The Eleventh Honeymoon

11 years ago, I promised myself I would inspire, kick butt, and teach kids to the best of their abilities. Ten years ago, I eschewed all that and said I would be much stricter with them because they needed it. Nine years ago, I wanted to take pieces of my first two years and double down on my firm resolve. Eight years ago, I wanted to test my mettle with a brand new set of students who would eventually push me to ponder a whole new career. Every year, my energies oscillate from elation to downright neurosis. I’ve reread Harry and Rosemary Wong’s First Days of School, visited classrooms throughout the summer months, and revamped entire curricula so I could be a better teacher for my students.

In my eleventh year, I told myself to quit all that and make Mr. Vilson as close to Jose as professionally possible.

I still come into school 30-45 minutes early, reading material in hand. I still get my cup of coffee in the corner store. But I’ve changed my approach. I’m better at saying “good morning” to fellow faculty before that first sip. I’m better at picking up around myself around the classroom. I’m better at letting some of my frustrations go.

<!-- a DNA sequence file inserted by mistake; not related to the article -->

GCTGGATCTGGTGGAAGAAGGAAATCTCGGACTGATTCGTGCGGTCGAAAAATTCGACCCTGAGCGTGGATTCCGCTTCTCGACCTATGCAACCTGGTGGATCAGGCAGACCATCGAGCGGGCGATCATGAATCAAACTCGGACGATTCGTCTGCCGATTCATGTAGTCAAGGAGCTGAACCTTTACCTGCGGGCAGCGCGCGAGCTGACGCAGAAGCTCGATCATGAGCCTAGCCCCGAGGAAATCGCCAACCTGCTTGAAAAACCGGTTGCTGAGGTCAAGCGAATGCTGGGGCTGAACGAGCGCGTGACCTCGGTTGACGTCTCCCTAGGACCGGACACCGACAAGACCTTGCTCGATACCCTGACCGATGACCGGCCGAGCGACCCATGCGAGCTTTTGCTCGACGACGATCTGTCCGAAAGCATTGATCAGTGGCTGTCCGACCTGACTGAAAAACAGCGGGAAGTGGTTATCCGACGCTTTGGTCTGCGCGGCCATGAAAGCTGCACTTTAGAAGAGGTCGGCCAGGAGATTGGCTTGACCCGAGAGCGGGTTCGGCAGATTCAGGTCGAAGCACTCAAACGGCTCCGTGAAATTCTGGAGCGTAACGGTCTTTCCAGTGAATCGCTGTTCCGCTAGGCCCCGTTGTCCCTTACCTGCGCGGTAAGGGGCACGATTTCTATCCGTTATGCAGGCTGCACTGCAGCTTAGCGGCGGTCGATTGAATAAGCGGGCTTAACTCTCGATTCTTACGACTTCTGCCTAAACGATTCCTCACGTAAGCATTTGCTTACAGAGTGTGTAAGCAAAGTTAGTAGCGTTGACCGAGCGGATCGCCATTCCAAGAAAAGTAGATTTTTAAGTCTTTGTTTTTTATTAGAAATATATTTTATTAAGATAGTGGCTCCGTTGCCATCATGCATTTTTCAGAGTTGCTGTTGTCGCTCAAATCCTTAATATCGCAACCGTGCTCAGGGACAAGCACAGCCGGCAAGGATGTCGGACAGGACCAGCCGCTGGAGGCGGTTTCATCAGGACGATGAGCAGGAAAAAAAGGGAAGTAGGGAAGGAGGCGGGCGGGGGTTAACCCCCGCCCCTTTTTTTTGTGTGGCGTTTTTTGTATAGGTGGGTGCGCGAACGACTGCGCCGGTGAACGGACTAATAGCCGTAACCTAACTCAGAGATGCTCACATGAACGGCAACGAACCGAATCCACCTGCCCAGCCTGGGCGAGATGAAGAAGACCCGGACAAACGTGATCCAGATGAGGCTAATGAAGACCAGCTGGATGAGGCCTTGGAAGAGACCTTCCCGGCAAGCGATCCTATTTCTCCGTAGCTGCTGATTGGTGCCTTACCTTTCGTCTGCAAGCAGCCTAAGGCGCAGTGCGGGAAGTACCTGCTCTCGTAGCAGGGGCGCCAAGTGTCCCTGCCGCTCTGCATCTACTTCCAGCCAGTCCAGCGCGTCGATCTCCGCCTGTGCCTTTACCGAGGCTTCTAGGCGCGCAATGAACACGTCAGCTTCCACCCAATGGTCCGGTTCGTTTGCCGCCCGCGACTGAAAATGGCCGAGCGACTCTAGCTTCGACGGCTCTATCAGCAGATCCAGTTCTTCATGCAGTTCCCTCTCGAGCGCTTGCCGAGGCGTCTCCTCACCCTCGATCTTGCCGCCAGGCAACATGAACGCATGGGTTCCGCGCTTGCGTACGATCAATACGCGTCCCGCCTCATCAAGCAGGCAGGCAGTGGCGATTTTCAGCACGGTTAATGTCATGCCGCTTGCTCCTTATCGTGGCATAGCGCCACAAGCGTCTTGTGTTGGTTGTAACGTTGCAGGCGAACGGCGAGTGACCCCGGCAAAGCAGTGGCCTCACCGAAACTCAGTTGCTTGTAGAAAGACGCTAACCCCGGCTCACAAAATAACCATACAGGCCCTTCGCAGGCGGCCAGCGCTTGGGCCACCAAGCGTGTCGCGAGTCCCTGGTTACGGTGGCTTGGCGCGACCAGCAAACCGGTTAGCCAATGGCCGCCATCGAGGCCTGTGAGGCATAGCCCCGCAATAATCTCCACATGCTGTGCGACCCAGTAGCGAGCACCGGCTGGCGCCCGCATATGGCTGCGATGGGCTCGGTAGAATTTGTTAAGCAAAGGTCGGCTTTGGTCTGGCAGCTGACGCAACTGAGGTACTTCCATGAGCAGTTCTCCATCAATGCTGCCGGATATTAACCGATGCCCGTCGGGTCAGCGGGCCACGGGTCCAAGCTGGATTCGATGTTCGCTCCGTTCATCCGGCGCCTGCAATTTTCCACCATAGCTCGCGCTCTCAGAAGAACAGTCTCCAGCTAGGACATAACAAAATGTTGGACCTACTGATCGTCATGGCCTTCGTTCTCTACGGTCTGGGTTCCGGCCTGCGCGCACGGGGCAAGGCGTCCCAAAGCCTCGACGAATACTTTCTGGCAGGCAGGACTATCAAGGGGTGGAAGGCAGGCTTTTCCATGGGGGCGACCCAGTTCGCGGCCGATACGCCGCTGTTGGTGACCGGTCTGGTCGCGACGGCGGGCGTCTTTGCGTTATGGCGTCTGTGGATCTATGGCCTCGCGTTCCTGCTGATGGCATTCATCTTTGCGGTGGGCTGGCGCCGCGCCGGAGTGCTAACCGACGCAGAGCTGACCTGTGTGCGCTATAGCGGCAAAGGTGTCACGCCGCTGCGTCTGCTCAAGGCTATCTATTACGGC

I still put on music during my morning session. I’m better at leaving the song on while the students walk into class, especially if it’s John Coltrane.

The students trickle in with the usual zeal, or lack thereof. Some meander around the lockers, digging into the backpacks while talking to friends. Others dap each other up while chatting about the upcoming basketball season, Spongebob Squarepants, or the latest anime they’ve picked up. Still others sit in their seats, wondering what Mr. Vilson has cooked up for the day. A couple come in late, with the dean imploring (yes, light work here) them to get into their classes. I’ve already memorized their names by day 3, unnerving for them, comforting for me.

My voice simmers for Do Nows, comes to a slow boil for the first example, overruneth by group activity time.

In my eleventh year, I’ve also learned to allow students to show me their mid-season form so as not to take me by surprise in January. I’d rather structure my classroom around their honest selves splayed for us to examine and understand. In turn, I’ve allowed myself the opportunity to show them my personality from the beginning, affirming the importance of our work in my actions. Three classes, two for ten periods, one for four periods.

This year, I affirm the totality of all we do. Early and often.

I still don’t know whether I’m going to be the teacher I think I can be. I’m certainly much better than the teachers I’d been years one through 10, and I’ll probably say that for years to come. And that’s the way honeymoons have been described to me.